2019 DIG Research Project | “Effect of Neuronal Stimulation in Enhancing Injured Spinal Cord Repair”
Huaxin Sheng, MD, is a scientist within Duke Anesthesiology at Duke University Medical Center who specializes in translational research focused on acute neurological injury and recovery. He has actively led and participated in numerous federal and industrial research projects and published 89 peer reviewed papers, eight scientific reviews and two book chapters. Sheng is a member of the Society for Neuroscience, American Heart Association and International Society of Cerebral Blood Flow and Metabolism. He also serves as a scientific reviewer for the Congressionally Directed Medical Research Program and multiple journals, and is an editorial board member for three scientific journals.
Sheng is originally from Jiangsu, China, where he completed medical school. While teaching human anatomy in North China Coal Medical College, he developed an interest in research and later enrolled in the Neuroscience Program of Hubei Medical University; he focused on exploration of neural tracts entering and exiting the hippocampus and their roles in memory function. Sheng completed residency training in neurosurgery at Tangshan Gongren Hospital, where he focused on caring for patients with traumatic injury and vascular disease. Since joining Duke in 1995, he employed this rich background to conduct translational research focused on these diseases with the goal to enhance functional recovery and restore quality of life.
Sheng’s work is centered around advancing discoveries of molecular mechanisms of injury, derived from basic neuroscience research, to animal models of human disease to enable therapeutic interventions to emerge that may be relevant to patient care. He has an established platform of rodent models of CNS disorders, including ischemic, hemorrhagic and traumatic injury. He collaborates closely with other faculty members of Duke Anesthesiology and investigators from other departments and universities.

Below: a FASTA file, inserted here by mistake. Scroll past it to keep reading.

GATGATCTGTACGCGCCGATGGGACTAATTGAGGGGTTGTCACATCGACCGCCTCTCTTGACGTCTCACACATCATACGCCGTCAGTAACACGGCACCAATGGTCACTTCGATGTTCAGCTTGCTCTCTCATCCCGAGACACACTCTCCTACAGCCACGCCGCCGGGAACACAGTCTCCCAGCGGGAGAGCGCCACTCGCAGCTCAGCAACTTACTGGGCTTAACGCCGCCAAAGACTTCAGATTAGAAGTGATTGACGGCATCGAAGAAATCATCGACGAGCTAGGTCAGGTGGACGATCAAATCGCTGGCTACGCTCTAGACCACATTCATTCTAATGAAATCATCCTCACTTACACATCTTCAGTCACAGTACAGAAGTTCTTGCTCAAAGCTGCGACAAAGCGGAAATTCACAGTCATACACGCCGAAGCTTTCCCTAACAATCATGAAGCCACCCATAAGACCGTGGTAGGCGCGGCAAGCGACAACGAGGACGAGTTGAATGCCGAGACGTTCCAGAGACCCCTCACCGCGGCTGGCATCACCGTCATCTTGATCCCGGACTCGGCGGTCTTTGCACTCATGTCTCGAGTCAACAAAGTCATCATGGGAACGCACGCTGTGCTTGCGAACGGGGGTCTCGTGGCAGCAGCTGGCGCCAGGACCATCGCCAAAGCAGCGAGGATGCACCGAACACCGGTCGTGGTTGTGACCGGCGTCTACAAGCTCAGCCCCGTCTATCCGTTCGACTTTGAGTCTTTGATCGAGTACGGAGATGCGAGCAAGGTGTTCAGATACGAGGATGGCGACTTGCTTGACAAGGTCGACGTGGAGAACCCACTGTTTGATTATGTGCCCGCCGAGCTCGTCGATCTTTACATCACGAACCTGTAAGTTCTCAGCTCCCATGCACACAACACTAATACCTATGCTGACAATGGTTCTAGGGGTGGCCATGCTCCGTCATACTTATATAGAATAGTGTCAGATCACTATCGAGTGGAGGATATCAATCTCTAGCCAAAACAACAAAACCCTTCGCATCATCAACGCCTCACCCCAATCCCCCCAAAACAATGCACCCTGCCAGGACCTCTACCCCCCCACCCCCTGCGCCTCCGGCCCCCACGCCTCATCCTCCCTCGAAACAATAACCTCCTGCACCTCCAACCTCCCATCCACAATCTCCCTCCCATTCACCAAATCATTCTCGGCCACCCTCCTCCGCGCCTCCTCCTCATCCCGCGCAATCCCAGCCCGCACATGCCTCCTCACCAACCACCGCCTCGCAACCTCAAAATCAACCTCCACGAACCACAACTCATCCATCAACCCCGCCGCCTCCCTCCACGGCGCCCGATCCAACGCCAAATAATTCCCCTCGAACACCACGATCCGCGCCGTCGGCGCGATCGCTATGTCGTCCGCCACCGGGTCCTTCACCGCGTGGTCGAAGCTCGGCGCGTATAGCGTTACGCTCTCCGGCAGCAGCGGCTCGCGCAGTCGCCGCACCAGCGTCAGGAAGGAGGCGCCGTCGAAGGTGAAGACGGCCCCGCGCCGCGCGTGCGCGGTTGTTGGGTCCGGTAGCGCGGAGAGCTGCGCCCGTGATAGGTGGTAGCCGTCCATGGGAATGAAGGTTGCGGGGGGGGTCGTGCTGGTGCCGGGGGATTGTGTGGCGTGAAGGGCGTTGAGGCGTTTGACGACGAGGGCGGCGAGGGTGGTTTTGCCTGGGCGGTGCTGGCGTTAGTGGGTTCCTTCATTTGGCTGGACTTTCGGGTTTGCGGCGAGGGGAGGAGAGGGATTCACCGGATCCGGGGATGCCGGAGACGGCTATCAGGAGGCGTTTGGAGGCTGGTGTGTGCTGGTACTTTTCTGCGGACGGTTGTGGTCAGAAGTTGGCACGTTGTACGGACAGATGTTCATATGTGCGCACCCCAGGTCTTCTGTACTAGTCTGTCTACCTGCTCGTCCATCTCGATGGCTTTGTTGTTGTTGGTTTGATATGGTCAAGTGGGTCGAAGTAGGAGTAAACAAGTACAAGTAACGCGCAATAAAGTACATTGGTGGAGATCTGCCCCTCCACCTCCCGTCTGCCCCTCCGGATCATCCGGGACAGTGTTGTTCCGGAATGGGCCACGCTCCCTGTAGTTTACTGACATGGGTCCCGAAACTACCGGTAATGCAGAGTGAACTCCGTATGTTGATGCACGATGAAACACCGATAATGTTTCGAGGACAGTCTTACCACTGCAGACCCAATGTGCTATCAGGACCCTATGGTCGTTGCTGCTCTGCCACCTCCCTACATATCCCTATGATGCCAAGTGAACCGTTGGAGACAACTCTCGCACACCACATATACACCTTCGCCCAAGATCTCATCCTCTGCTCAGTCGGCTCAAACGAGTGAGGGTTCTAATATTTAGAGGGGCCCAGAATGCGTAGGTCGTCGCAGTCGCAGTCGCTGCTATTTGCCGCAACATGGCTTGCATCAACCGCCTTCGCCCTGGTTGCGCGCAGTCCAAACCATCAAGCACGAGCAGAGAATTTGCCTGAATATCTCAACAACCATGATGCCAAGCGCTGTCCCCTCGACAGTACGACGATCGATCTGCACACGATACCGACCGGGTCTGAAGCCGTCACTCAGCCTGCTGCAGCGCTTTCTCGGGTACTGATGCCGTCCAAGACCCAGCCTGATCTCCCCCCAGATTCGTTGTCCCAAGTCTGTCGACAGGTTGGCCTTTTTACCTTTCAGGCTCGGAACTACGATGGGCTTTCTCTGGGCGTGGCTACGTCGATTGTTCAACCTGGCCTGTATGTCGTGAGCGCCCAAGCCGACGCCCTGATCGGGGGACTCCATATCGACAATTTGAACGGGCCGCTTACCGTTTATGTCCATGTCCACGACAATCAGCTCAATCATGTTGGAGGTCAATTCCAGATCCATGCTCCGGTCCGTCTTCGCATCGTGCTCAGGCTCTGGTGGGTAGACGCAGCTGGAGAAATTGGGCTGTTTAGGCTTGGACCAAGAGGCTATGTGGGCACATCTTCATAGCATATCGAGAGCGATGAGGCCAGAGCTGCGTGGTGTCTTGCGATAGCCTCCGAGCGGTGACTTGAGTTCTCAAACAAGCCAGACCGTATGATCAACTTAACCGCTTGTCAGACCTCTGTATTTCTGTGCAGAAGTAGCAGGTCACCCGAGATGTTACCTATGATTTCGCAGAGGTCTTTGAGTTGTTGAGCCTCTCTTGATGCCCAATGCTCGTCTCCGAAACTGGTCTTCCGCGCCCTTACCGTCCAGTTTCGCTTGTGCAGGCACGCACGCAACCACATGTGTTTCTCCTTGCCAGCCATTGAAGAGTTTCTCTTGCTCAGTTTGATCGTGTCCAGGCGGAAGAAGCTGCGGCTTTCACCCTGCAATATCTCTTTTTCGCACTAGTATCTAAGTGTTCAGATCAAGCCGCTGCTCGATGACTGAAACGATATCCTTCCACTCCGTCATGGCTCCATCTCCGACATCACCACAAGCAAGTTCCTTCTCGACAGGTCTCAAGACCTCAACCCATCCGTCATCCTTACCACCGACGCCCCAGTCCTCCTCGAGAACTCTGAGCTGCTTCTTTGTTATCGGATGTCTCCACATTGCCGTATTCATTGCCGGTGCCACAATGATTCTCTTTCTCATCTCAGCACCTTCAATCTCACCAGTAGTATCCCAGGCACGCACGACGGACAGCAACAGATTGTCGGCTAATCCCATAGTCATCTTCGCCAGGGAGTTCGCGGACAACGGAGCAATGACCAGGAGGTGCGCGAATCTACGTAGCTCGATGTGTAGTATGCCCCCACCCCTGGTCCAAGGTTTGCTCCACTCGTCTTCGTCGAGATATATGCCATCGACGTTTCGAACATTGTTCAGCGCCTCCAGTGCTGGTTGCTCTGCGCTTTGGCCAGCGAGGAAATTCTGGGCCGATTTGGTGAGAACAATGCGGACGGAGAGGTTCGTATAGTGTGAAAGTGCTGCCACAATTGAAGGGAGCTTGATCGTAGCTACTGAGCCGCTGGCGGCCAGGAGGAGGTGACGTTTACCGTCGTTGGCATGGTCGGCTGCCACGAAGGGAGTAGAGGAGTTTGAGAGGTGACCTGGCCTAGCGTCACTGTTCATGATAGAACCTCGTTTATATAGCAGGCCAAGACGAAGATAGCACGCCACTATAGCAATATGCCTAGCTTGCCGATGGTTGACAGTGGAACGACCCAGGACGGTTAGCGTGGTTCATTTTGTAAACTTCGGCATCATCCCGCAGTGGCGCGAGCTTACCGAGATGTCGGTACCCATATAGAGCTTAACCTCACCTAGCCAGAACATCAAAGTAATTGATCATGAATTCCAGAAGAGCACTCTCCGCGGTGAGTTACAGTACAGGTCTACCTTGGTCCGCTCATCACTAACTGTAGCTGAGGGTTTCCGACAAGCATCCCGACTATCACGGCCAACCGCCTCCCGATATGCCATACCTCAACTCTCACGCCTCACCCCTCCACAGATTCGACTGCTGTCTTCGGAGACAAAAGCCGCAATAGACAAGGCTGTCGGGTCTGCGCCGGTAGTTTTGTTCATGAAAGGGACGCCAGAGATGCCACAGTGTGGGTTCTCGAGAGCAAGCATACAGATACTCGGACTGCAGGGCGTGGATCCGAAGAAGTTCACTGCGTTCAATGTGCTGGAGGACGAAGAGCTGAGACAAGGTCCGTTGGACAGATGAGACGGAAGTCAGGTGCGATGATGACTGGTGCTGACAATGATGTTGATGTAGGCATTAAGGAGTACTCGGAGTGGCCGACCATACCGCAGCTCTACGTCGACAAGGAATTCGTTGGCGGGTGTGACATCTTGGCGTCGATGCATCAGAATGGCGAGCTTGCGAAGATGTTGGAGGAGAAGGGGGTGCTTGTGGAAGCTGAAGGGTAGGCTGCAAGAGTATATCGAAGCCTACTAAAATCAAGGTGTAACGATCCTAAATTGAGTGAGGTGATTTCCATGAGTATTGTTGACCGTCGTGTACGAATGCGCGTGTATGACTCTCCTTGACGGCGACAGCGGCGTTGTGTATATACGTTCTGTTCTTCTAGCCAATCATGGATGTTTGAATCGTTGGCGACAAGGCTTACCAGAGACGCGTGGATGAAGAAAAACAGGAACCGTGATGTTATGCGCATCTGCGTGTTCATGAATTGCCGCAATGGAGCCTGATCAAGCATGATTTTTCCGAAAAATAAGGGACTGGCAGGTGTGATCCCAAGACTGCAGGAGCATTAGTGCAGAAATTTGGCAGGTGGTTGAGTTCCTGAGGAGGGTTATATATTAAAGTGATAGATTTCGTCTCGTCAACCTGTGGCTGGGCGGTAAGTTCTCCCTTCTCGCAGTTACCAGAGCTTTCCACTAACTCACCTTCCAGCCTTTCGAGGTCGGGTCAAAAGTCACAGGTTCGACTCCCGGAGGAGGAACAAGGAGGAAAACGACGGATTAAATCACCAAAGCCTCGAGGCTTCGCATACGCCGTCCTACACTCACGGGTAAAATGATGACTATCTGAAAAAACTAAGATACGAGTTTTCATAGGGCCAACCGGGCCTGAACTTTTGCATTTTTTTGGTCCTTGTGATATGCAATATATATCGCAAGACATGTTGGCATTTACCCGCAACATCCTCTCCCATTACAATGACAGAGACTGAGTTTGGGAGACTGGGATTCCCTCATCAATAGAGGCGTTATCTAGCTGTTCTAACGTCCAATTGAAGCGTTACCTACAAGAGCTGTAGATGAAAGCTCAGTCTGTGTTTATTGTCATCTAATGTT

Spinal cord injury can be catastrophic. Sheng and his colleagues seek to understand the pathological process of injury and define novel therapeutic targets through multiple approaches. His team has established four mouse models of spinal cord injury, including ischemia, contusion, compression, and hemisection. His work has been critical in elucidation of the role of extracellular superoxide dismutase (SOD) in acute CNS injury. This allowed him to then demonstrate efficacy of pharmacologic SOD mimetics in mouse spinal cord injury. SUMO conjugation, a post-translational protein modification, has been characterized by Sheng and his colleagues in cerebral ischemia. The team extended this work to spinal cord injury. SUMO conjugation was dramatically increased in normal mice subjected to transient thoracic aorta clamping. Astrocyte activation was significantly inhibited in SUMO knock out mice, potentially leading to decreased production of growth factors mitigating tissue damage.
Dream Innovation Grants (DIG), made possible through Duke Anesthesiology’s DREAM Campaign, support innovative high-risk and potentially high reward investigations. Sheng is grateful to receive this award, which will allow him to apply novel molecular technology to promote recovery from spinal cord injury and obtain sufficient preliminary data to compete for federal funding. DREADD (designer receptors exclusively activated by designer drugs)-based chemogenetic is a powerful method that allows highly-selective neuronal stimulation. DREADD has shown promise as a method to promote neuronal regeneration in experimental stroke and peripheral nerve injury. Sheng and his colleagues will employ this new technology after spinal cord injury and evaluate its effect on axonal regeneration using electrophysiology, histopathology and 3D MRI diffusion tensor image techniques, and its potential as a strategy to improve post-injury neurologic recovery.